Homemade Needle Thoracentesis Simulation Vest – 4th Place – AfJEM Resource Innovation Competition 2015

Homemade Needle Thoracentesis Simulation Vest – 4th Place – AfJEM Resource Innovation Competition 2015

Homemade Needle Thoracentesis Simulation Vest – 4th Place – AfJEM Resource Innovation Competition 2015

3264 2448 Kat Evans

The 2015 AfJEM Resource Innovation Competition

In the preparation for the 19th World Congress on Disaster & Emergency Medicine held in Cape Town – AfJEM asked African Emergency Medicine lovers something interesting –

“Can you hack, concoct, devise or contrive a wanted resource using only locally available materials? You can..? Really..? Now you can show it off & win some amazing prizes”

The rules of engagement we were given were:

  1. You can only use materials that are locally available
  2. Your end-product should have comparable functionality to the product it aims to replace
  3. It should be simple to hack, concoct, devise or contrive
  4. It should be novel (not have been described before)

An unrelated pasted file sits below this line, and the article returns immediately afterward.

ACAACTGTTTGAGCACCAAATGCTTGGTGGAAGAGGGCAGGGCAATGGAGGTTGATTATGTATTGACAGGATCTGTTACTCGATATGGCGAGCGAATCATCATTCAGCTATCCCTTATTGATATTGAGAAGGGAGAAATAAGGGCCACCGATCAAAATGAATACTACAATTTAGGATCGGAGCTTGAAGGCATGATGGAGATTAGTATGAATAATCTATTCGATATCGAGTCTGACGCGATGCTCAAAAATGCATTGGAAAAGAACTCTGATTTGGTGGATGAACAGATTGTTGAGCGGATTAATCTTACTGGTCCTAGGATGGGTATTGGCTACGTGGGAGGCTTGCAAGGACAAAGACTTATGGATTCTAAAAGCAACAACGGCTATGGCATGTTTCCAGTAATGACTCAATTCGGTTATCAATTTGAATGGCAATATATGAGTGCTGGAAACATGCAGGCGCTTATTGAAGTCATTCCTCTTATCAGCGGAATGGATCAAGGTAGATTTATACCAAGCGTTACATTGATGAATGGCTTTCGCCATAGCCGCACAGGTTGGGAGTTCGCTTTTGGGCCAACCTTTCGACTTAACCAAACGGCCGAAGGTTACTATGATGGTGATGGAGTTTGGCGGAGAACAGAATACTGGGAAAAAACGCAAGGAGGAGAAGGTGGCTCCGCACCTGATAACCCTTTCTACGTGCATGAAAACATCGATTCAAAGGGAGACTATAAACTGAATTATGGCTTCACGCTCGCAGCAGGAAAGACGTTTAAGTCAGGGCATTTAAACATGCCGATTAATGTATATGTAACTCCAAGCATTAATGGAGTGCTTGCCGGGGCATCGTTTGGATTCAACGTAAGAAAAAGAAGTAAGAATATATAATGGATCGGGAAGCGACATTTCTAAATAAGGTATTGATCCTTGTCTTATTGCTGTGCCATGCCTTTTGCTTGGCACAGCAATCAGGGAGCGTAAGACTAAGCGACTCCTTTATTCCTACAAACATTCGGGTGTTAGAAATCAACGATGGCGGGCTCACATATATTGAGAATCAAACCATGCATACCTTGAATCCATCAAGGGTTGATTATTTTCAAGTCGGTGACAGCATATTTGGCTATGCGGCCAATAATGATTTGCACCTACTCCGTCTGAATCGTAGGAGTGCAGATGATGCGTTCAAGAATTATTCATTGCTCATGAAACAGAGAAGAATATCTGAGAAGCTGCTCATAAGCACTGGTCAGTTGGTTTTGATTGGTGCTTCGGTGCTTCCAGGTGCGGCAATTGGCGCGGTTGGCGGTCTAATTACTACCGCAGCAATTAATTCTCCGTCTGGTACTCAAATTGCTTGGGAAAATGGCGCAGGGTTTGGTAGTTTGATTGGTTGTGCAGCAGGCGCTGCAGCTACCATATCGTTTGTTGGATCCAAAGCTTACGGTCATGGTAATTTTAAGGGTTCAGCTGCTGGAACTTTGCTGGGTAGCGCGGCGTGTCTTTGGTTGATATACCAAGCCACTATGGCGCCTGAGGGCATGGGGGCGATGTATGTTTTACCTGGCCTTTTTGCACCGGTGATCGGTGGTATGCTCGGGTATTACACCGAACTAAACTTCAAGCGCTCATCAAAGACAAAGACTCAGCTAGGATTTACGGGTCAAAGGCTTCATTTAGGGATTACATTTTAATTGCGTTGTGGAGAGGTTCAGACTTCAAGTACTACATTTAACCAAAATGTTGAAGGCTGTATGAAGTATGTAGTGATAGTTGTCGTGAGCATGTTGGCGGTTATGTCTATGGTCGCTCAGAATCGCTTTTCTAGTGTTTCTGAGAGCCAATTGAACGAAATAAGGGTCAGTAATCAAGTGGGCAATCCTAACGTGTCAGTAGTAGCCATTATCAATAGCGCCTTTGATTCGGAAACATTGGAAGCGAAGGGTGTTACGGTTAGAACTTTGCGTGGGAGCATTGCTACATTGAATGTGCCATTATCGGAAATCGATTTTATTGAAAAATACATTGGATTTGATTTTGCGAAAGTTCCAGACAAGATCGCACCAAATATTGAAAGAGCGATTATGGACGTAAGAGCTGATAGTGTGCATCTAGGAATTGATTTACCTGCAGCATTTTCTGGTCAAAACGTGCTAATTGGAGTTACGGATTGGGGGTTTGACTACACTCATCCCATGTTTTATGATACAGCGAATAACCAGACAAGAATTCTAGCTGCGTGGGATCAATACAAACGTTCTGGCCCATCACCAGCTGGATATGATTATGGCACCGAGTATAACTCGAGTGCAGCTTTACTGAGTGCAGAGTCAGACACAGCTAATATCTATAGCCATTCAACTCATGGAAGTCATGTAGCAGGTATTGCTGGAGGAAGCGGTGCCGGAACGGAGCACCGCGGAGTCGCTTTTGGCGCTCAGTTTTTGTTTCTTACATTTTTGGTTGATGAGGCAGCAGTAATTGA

#badEM authors & friends quickly went hard at work to submit our “tricks of the trade” & were excited to hear about the entries at the conference. After numerous entries Dr Stevan Bruijns & the AfJEM team voted for a Top 5; described below.

4th Place – Jamie Higgins @jr_higgins

Homemade Needle Thoracentesis vest, made from old wetsuit and bladders of two old manual blood pressure cuffs.

The vest is designed to be either: worn by a classmate, applied to a CPR doll or the wetsuit can be stuffed with newspaper. It is used for students to practice the above skill in a learning environment where expensive simulation training dolls are not available.

The vest is designed with the back slit open, for easy application. The anterior left and right chest wall have pockets stitched on the inside to allow for placement of BP cuff bladders. A hard piece of plastic with horizontal cut outs simulating intercostal spaces is inserted overlying the bladder. A complete piece of plastic is inserted behind the bladder to protect the wearer. On the outside of the vest, additional pieces of wetsuit material are applied with velcro allowing for replacement when they become worn through.

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Kat Evans

Emergency Medicine Physician in Cape Town, South Africa. Looking for solutions to our unique EM challenges with a quadruple burden of disease.

All stories by:Kat Evans

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Kat Evans

Emergency Medicine Physician in Cape Town, South Africa. Looking for solutions to our unique EM challenges with a quadruple burden of disease.

All stories by:Kat Evans